Monday, April 28, 2008

Convert the wife to save the husband? I

R. Yaakov Adas was born in Jerusalem in 1898 and died in 1963. He studied Torah with his father and with other Torah giants in Jerusalem. At a very young age he was appointed as a teacher in Yeshivat Porat Yosef in Jerusalem, and later he became head of that yeshiva. From 1935 he served as a rabbinical judge in Jerusalem, and from 1955 until his death he headed the Chief Rabbinic Court in Israel. [taken from the Bar Ilan Responsa Database]

The final halachic conclusions have been lost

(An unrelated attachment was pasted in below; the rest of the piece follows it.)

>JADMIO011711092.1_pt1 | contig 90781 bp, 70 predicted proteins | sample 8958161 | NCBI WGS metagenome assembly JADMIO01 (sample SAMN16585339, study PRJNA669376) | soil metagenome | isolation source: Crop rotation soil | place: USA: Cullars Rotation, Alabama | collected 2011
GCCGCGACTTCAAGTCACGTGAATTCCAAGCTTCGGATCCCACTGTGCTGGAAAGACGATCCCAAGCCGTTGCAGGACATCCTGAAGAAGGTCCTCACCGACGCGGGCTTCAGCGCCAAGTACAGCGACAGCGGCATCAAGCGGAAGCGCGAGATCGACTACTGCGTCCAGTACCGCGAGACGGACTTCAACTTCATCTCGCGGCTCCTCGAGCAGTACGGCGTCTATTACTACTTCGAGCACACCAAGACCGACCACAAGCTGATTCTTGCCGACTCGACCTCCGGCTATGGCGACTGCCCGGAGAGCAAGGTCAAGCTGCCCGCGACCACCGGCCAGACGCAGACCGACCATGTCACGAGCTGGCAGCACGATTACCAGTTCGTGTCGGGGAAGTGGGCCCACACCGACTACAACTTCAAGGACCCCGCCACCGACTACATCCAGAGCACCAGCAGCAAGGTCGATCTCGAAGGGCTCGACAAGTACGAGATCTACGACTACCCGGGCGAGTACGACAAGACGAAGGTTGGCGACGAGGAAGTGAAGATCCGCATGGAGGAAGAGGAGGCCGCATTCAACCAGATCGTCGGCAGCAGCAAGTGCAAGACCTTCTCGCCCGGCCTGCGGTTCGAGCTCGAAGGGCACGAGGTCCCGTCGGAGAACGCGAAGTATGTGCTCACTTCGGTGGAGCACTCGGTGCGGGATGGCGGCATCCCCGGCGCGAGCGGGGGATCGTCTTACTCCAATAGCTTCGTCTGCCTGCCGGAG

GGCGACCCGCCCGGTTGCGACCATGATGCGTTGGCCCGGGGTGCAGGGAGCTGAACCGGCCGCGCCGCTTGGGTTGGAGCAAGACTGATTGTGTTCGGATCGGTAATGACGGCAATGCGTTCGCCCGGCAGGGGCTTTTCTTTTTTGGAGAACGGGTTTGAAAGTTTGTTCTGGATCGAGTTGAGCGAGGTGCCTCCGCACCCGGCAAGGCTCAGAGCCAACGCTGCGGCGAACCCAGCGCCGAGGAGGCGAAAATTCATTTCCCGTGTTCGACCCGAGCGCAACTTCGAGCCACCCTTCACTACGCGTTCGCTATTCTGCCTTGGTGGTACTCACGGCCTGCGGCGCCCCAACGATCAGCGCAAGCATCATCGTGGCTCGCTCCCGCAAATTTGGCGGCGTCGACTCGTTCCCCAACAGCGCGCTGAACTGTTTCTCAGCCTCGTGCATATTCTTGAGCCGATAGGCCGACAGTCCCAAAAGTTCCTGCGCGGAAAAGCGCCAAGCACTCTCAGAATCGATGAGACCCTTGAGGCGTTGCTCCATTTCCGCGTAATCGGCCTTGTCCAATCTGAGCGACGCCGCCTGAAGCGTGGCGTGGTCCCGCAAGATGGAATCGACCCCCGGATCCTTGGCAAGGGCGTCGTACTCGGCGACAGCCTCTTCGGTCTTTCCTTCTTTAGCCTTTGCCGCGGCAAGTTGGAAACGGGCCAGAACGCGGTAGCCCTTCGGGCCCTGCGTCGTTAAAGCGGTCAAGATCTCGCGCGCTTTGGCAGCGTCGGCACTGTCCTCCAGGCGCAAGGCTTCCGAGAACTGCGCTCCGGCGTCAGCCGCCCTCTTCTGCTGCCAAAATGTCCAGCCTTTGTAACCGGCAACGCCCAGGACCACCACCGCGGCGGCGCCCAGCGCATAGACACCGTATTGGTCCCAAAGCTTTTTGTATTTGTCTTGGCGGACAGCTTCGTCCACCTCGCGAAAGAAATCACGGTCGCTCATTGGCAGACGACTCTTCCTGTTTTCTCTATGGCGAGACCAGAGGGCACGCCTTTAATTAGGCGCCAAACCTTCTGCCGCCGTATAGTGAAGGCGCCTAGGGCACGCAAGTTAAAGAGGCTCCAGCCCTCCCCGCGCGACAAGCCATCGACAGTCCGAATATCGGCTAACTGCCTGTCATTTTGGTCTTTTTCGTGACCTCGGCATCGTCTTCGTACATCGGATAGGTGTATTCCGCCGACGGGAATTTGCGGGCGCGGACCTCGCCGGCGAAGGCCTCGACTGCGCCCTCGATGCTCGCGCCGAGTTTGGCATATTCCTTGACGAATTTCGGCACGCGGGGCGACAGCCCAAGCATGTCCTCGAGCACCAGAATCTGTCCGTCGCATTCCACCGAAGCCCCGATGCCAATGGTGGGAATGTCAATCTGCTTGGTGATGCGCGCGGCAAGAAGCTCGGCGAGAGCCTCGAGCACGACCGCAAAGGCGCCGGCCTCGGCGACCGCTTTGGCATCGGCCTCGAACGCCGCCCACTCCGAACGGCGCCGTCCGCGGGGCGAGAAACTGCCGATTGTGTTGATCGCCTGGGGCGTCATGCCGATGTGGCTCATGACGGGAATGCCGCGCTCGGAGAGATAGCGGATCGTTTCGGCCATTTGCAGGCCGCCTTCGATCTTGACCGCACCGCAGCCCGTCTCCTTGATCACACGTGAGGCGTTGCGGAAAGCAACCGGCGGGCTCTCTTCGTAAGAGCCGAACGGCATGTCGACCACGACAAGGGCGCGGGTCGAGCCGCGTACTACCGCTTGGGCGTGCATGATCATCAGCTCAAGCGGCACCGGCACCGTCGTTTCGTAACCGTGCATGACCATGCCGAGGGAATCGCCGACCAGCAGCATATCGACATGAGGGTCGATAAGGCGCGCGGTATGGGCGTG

Chedvas Yaakov(Y.D. #13): April 22, 1949. Question During World War II many of our brethren found refuge in Switzerland. Some of them - out of the constant fear for their lives and the daily dread of being deported – married non‑Jewish women with the assumption that this would give them to possibility of remaining in Switzerland. Nevetheless the Swiss government did not allow them to remain here in Switzerland and they are faced with two options – to leave Switzerland or to be placed in work camps which the Swiss government is in the process of setting up now for all refugees who are found in Switzerland. The fact is these people want to emigrate to Israel because they have no other place to go. They have turned to the Israeli office concerning emigration and have received the answer that their wives will not receive visas until they convert. The wives of these men have raised a great cry claiming that they truly want to convert and to accept upon themselves all the mitzvos. They insist that they will not separate from their husbands under any circumstances and they want to travel together to Israel to live there as Jews in every detail. To tell the truth the Agudas HaRabbonim is not convinced of the sincerity of these women’s declaration because these are things that every candidate for conversion says. Now the matter is placed before us in the full strength of its cruelty. If these women are not accepted as converts, these men will be forced to remain here and to go to the labor camps. They yell and demand that the rabbis give them the true reason why they are hesitating to accept their wives and they have no other choice not to be lost. Therefore it has occurred to a number of the members of the Agudas HaRabbonim in Switzerland to be lenient this time and to find some way to accept them for conversion so there won’t be so much commotion from both sides - because they also have children. They have to leave Switzerland and they have no where to go. In fact we don’t have the ability to be lenient without the consent of the rabbis of Israel. And because this matter is very urgent because every day they come and scream. Therefore we request that the response of the rabbis should come as quickly as possible and to be as specific as possible. It is sufficient that we receive the psak of the beis din of Jerusalem in order to take from us the responsibility in this matter….Thus we sign in the name of the Agudas HaRabbonim of Switzerland…Reply: This matter is extremely delicate and the question is very painful and complex as well as being of great practical concern in these days with the establishment of the state of Israel and immigration from all points of the globe bring hundreds if not thousands of intermarried couples of all types. There are non‑Jewish woman married to Jewish men and Jewish woman married to non‑Jewish men. We have been asked this question many types here in Israel as well as from outside of Israel. The truth is that we are also confused about this matter. Because on the one hand we have the example of Ezra the Scribe in the time of the Second Temple who was also faced with this painful question as we find in Ezra (9:1)…In chapter ten it records that Ezra announced that they had to send away their non‑Jewish wives and their children born to them… We don’t find in these verses that Ezra converted them and let the non‑Jewish women stay with their husbands neither the maidservants nor the children because the children of a slave has her status. We also find a similar description in the Book of Nechemia (13:23). There is also no mention there that they converted them. Thus from these Biblical sources it seems that they are not to be converted and we can not think that we have greater power than they. However there is another way of understanding what Ezra did. Ezra in fact had great authority along with the Great Assembly. The leaders of his time had the power to establish what the religion required. We in contrast do not have the power to separate these men from their non‑Jewish wives and so perhaps it is better for us to convert them as the lesser of two evils – “it is “better that they eat the flesh of dying animals that have been ritually slaughtered and not to eat the flesh of animals that are definitely unkosher.” In other words if their wives are not converted it is possible that their Jewish husbands will reject their religion and follow after that of their non‑Jewish wives. Thus this question can be viewed as life saving for the Jewish husbands because if their wives are not converted they won’t be able to separate from them and will be sent to these work camps. Who knows how much danger lies in wait for them in exile. We have found amongst the Achronim that in certain circumstances they were lenient in converting non‑Jewish women and letting them remain with their Jewish husbands with a proper Jewish marriage. [See Maharshal (E.H. 11:5) who writes that where there is a concern that they will leave Judaism they should be allowed to marry.] Therefore let me gather together the relevant sources with G‑d’s help from the Talmud and poskim…and G‑d should help me to determine the truth of the matter and that I should err in the halacha.